Picture: THINKSTOCK
Picture: THINKSTOCK

FOREIGN investors will remain cautious about South Africa until a clear policy on the state’s role in mining is adopted and implemented, but these measures are unlikely before next year’s general election, global risk analysts said yesterday.

Instead, an increase in labour activism and a continuation of service delivery protests looms in the year ahead as the African National Congress (ANC) becomes "distracted" by the national elections in 2014.

"SA must be conscious of the outflow of investment. Investors can’t ignore the higher rates elsewhere in Africa, with their concerns compounded by labour unrest and political uncertainty," Joanna Turner, an associate director for Africa at Global Risk Analysis, a division of global business risk consultancy Control Risk, said on Monday.

Fatal mining strikes, service delivery protests, the government’s heavy-handed attitude to mining companies and lack of policy clarity have seen the country losing lustre among foreign investors in favour of other African destinations in the past year. A Southern Africa analyst at Global Risk Analysis, Simiso Velempini, told Business Day nothing had changed in the government’s approach to suggest a decline in the number of civil society protests that would be seen this year. "The structural factors are the same," she said.

Municipal IQ said that in the second and third quarters of last year there were more protests than during any other quarter since 2004. Service delivery protests accounted for 30% of community uprisings recorded since 2004.

"We will definitely see an increase in labour activism. You have e-tolls (the plan to toll highways in Johannesburg that is opposed by unions), Eskom’s planned tariff increases and the Congress of South African Trade Unions to oppose the youth wage subsidy, and this has an impact on the implementation of the National Development Plan (NDP)," Ms Velempini said.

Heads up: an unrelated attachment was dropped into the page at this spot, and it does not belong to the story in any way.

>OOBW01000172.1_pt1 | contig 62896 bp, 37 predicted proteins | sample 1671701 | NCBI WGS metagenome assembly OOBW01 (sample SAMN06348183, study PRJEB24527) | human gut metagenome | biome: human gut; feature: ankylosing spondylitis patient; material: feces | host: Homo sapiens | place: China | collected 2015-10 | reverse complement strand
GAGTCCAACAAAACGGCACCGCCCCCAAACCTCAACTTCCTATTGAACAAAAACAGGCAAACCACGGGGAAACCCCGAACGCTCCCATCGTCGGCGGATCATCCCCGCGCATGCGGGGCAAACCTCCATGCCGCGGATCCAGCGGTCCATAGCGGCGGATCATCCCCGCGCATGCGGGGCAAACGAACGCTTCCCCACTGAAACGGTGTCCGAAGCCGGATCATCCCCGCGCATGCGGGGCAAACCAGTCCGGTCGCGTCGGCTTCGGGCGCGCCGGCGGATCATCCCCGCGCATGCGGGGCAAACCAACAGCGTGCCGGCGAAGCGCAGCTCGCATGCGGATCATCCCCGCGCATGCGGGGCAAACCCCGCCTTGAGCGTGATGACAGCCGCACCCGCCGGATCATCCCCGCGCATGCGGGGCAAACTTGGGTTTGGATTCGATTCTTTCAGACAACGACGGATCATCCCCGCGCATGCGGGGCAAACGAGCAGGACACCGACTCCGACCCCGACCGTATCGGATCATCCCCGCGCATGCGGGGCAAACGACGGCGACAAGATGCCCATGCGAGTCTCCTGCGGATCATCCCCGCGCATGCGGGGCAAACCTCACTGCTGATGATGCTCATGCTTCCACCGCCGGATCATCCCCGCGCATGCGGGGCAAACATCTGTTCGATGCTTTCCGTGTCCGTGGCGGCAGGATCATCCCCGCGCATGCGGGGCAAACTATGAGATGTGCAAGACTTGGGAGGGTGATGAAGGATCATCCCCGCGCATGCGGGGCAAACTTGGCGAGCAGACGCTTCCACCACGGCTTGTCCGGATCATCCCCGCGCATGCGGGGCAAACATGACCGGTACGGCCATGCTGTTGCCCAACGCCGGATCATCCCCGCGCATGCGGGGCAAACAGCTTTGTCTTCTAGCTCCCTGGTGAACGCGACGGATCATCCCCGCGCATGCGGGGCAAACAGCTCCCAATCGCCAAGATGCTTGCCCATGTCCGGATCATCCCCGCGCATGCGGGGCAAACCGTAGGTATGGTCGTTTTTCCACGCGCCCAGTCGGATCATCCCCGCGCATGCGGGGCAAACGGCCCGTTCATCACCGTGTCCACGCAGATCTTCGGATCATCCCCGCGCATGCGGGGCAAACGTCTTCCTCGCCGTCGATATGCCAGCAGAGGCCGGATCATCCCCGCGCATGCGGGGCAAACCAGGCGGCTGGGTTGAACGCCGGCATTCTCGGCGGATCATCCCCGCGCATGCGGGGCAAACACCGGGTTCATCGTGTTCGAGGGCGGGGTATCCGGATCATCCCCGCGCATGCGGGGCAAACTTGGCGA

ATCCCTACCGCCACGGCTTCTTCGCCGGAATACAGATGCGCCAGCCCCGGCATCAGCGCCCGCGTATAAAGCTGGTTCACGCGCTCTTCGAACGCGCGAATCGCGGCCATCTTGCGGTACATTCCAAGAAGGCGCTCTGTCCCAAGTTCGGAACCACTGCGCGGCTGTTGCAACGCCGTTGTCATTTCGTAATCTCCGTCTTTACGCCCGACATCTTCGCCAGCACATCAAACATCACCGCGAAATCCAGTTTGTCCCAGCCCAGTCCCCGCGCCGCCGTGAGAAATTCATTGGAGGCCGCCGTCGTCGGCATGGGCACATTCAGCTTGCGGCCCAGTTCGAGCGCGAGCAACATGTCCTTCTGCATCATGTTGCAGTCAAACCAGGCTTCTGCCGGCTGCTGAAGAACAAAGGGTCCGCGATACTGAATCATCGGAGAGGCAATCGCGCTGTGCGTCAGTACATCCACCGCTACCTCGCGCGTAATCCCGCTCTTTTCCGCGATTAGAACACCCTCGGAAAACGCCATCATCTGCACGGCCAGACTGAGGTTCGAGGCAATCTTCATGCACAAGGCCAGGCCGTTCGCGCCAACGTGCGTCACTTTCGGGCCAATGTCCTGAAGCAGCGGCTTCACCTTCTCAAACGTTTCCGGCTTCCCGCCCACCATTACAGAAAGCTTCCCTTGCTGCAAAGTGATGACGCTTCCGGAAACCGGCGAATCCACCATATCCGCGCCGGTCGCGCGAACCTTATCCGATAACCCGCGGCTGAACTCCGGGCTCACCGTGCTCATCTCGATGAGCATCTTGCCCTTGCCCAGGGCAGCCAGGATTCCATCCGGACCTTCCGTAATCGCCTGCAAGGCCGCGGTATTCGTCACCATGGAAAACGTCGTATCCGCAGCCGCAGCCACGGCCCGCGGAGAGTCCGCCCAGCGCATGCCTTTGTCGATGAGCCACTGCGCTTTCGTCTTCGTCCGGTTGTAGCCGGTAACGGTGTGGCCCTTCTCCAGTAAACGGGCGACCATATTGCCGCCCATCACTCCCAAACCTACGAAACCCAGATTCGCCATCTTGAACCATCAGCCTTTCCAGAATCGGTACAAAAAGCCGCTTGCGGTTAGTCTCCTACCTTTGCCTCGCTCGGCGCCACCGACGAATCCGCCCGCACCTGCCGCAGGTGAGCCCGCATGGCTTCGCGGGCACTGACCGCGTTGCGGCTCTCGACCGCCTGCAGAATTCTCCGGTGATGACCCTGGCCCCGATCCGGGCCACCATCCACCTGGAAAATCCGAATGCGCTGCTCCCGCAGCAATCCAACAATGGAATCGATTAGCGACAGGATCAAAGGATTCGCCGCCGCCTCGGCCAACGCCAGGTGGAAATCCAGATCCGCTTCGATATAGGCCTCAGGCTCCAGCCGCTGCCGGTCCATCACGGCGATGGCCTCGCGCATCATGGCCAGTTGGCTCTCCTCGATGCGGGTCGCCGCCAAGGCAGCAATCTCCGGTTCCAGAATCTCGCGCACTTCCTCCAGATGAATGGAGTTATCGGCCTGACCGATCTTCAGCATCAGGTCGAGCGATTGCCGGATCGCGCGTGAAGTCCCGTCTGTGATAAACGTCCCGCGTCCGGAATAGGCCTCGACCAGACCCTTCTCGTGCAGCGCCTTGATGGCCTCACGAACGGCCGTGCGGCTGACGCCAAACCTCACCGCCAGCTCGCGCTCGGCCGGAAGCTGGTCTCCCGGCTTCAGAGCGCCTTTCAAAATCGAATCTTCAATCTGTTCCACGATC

South Africa’s NDP aims to eliminate poverty and reduce inequality by 2030, but Ms Velempini is concerned about the government’s ability to create jobs in the run-up to the 2014 election. She says the "born free" generation of children born after democracy in 1994 will be voting for the first time, and they are likely to factor in different considerations to previous generations when casting their ballots.

The extent to which opposition parties can capitalise on this will largely depend on the sophistication of their election campaign and ability to appeal to a broader base.

"Momentum is building to force the government to take decisive action to address issues of domestic and international investor concern," said David Butler, MD for Control Risks Southern Africa.

Ms Velempini expects another improved performance by the opposition Democratic Alliance.